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Christian Legal Group ADF Increasingly Backs Secular Conservative Political Groups

Editor’s Note:  This article has been revised to clarify the relationship between Young America’s Foundation and Young Americans for Freedom.

Shortly after Charlie Kirk, co-founder of the conservative political youth organization Turning Point USA, announced that he was “sending 80+ buses full of patriots to DC to fight” for President Trump on January 6, a high school student in Arizona sought to start a Turning Point club at her school.

Some students, teachers, and administrators at Williams Field High School expressed their disdain for the idea. Some worked to keep the club from getting off the ground, but it finally happened in March.

Now, Alliance Defending Freedom, the biggest of the nation’s 10 major Christian legal groups, is defending the student and Turning Point, demanding changes from the school, and threatening legal action unless it implements the changes by this Friday, July 23.

ADF’s letterhead reads, “FOR FAITH, FOR JUSTICE.” But this intervention has nothing to do with faith, at least not faith in Christ. Turning Point is not a Christian group, and ADF says it has no idea about the beliefs held by the student, Erin Remfrey.

It’s all part of efforts to support the free speech right of conservative political groups through the ADF Center for Academic Freedom, which was founded in 2006 and has successfully pursued claims against hundreds of public schools and colleges.

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Growing Support for Conservative Political Groups

It’s not the first time ADF has defended Turning Point, which raised $40 million in 2019, bills itself as America’s largest youth movement, and claims “a presence on over 2,500 campuses.” The group enjoyed a brief partnership with Liberty University through the Falkirk Center, which closed after Jerry Falwell Jr.’s resignation following a sex scandal. Many Liberty students had protested the school’s embrace of a group that one student said promoted a “lust” for culture war.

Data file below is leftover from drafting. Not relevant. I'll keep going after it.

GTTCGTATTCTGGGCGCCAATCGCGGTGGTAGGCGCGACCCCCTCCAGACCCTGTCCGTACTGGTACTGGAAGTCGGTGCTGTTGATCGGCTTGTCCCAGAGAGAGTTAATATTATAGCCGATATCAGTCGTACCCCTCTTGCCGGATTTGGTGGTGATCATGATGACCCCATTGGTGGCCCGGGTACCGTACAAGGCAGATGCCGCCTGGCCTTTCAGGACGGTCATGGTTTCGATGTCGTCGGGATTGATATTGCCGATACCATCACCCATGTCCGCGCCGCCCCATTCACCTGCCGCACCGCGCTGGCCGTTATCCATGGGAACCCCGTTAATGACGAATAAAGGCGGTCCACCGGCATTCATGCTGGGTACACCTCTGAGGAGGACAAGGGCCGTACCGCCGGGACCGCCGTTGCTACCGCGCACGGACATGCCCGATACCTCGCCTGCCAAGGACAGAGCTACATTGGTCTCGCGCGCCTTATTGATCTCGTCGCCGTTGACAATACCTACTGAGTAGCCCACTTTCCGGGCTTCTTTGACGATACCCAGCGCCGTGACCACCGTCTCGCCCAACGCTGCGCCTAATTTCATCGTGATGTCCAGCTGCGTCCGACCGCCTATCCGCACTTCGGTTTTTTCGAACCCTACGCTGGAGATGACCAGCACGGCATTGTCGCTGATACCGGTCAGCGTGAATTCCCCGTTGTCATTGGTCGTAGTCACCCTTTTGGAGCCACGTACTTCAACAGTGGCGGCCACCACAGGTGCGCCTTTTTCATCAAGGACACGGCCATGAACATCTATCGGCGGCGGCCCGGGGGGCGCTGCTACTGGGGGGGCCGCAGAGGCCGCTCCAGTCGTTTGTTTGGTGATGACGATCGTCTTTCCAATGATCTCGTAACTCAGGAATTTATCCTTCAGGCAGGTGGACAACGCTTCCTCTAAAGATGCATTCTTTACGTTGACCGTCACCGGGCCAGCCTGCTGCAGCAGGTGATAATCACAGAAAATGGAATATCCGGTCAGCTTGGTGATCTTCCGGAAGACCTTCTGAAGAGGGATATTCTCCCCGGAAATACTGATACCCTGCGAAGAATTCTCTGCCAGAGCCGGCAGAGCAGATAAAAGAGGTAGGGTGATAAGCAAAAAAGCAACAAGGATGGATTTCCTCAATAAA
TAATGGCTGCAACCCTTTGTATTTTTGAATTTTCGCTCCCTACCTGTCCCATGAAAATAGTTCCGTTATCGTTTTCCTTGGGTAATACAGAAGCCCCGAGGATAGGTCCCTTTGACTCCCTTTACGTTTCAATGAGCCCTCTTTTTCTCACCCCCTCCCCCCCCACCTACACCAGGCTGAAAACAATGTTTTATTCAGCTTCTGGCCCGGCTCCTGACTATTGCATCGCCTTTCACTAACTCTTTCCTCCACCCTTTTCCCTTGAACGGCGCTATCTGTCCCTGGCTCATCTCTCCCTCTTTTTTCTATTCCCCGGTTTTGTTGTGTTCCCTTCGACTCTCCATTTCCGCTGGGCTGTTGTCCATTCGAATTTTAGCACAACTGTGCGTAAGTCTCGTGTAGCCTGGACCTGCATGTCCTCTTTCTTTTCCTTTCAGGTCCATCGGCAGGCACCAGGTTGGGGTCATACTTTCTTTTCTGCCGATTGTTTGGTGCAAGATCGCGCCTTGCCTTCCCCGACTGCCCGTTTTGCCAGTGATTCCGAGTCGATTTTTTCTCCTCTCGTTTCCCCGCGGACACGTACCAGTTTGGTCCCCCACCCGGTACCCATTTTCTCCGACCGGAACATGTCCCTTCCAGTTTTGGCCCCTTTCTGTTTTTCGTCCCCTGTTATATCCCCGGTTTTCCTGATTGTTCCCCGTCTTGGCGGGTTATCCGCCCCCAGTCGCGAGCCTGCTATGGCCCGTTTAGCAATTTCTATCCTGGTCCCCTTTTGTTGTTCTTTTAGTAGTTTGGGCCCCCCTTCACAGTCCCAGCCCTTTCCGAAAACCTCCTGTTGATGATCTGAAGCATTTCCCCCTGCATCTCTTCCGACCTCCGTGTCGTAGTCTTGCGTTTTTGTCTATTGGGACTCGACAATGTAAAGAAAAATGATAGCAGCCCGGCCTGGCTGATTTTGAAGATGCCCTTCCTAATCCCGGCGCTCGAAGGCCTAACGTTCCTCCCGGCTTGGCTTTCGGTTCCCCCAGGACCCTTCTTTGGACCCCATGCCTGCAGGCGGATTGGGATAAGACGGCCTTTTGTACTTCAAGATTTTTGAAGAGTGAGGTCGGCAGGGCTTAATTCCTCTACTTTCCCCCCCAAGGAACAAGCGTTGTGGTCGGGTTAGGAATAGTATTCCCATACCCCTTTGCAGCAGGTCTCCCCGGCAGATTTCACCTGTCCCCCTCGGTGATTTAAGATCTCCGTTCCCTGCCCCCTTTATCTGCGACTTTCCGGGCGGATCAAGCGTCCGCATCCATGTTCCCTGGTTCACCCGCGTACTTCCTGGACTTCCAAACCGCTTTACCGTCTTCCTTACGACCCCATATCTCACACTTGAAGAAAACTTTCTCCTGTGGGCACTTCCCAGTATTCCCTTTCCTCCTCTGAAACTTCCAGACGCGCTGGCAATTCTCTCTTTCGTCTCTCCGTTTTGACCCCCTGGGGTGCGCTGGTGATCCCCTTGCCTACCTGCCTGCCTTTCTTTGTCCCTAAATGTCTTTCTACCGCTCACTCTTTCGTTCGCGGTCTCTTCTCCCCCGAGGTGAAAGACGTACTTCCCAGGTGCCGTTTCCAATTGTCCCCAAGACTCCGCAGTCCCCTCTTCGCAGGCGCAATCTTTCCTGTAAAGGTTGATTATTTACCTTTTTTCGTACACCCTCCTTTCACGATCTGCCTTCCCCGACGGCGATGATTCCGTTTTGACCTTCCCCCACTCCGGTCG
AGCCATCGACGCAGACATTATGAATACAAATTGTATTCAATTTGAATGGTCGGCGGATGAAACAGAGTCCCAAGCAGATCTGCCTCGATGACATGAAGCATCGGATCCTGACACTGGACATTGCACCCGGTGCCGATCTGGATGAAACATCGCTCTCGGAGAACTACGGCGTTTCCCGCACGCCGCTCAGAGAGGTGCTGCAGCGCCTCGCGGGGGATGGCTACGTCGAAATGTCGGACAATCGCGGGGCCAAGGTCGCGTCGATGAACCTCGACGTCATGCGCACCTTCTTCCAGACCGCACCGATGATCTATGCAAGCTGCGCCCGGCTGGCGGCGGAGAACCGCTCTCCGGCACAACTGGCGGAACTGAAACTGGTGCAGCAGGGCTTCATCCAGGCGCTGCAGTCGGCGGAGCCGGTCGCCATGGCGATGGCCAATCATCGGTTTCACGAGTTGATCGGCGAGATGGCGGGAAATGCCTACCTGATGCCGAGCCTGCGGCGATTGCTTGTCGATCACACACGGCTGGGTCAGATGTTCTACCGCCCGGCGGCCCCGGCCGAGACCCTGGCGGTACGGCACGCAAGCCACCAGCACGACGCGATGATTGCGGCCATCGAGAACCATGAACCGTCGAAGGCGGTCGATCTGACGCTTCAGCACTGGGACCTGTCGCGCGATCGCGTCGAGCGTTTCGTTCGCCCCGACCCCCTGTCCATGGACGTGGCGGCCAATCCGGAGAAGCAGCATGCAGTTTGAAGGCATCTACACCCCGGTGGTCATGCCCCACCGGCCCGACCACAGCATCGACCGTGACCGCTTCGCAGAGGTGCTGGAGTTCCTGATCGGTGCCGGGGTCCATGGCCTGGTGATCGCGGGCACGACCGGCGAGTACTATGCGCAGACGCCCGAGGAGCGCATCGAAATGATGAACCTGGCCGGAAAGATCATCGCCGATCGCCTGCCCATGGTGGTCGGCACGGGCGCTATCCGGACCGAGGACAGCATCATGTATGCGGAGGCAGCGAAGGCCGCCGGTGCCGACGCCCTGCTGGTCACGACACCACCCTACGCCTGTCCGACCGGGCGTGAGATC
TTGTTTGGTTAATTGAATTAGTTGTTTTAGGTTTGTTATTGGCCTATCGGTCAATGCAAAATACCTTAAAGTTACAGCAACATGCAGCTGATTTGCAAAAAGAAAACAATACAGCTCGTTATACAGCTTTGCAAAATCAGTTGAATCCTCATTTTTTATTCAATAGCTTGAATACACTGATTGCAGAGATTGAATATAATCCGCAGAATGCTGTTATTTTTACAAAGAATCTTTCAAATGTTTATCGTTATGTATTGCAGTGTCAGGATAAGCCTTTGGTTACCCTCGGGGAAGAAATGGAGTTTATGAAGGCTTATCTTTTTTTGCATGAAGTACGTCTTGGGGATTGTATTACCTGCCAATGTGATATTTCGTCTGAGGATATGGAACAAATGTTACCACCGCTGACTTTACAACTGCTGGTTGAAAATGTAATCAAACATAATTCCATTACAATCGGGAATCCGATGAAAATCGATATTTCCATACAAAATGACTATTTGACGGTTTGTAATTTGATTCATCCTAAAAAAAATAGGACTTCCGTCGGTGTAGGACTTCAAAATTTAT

Turning Point, which says it plans to launch a new initiative called Turning Point Faith this fall, has promoted its efforts through often raucous rallies, some featuring babes in bikinis and money cannons blasting cash into the crowd — antics that led conservative writer Rod Dreher to bemoan “Charlie Kirk’s Hooters Conservatism.”

ADF previously supported Turning Point at both the University of Wisconsin and Arkansas State University.

ADF has also worked to defend these conservative groups:

Young Americans for Freedom is a conservative/libertarian group that was founded in 1960 in William F. Buckley’s Connecticut home, and which provided early support for Barry Goldwater and Ronald Reagan. ADF defended it against the University of Alabama, University of Florida, Kennesaw State University in Georgia, and California State University in Los Angeles.

Young America’s Foundation was founded in 1969 to promote individual freedom, national defense, free enterprise, and traditional values. Its current president is former Wisconsin Governor Scott Walker, and popular speakers include Michelle Malkin, though YAF says it no longer associates with Malkin. ADF defended the group against the University of Mississippi and the University of Minnesota.

Young Americans for Freedom and Young America’s Foundation merged in 2011.  According to a spokesperson for the organization, “YAFreedom is now a project of Young America’s Foundation, which is a 501c3 non-profit organization. YA Freedom is Young America’s Foundation’s high school and college chapter affiliate and individual student membership program.”

Young Americans for Liberty is an Austin, Texas-based group founded in 1998 that sponsors the annual Conservative Political Action Conference. Notable alumni include two men behind  President Trump anti-immigration efforts: Jeff Sessions and Stephen Miller. ADF has defended the group against Saint Cloud State University in Minnesota, Kellogg Community College in Michigan, and University of California-Berkeley.

ADF has also defended members of Young Conservatives of Texas, the College Republicans group at Southern Illinois University, and the Bruin Republicans at UCLA.

The ADF Center for Academic Freedom says it “is dedicated to ensuring freedom of speech and association for students and faculty so that everyone can freely participate in the marketplace of ideas,” and it says, “All students should be protected to freely speak and engage” about various issues.

But ADF acknowledged the Center doesn’t apply its commitment to free speech evenly. In its secular free speech work, ADF doesn’t defend liberals or progressives, only conservative students and conservative groups.

Why Christian Groups Pursue Secular Cases